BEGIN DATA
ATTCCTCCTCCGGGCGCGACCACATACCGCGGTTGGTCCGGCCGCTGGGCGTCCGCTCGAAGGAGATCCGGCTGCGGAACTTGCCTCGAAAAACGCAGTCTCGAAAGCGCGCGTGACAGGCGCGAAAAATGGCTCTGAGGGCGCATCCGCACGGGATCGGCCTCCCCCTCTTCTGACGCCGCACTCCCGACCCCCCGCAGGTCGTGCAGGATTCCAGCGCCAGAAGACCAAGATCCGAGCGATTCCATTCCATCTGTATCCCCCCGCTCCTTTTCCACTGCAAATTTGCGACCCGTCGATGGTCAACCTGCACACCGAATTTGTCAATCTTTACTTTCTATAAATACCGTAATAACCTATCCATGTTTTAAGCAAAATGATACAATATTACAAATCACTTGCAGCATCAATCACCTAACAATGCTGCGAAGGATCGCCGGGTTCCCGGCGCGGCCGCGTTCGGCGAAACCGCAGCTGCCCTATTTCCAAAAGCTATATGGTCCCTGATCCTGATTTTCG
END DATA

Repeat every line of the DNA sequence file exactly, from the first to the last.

ATTCCTCCTCCGGGCGCGACCACATACCGCGGTTGGTCCGGCCGCTGGGCGTCCGCTCGAAGGAGATCCGGCTGCGGAACTTGCCTCGAAAAACGCAGTCTCGAAAGCGCGCGTGACAGGCGCGAAAAATGGCTCTGAGGGCGCATCCGCACGGGATCGGCCTCCCCCTCTTCTGACGCCGCACTCCCGACCCCCCGCAGGTCGTGCAGGATTCCAGCGCCAGAAGACCAAGATCCGAGCGATTCCATTCCATCTGTATCCCCCCGCTCCTTTTCCACTGCAAATTTGCGACCCGTCGATGGTCAACCTGCACACCGAATTTGTCAATCTTTACTTTCTATAAATACCGTAATAACCTATCCATGTTTTAAGCAAAATGATACAATATTACAAATCACTTGCAGCATCAATCACCTAACAATGCTGCGAAGGATCGCCGGGTTCCCGGCGCGGCCGCGTTCGGCGAAACCGCAGCTGCCCTATTTCCAAAAGCTATATGGTCCCTGATCCTGATTTTCG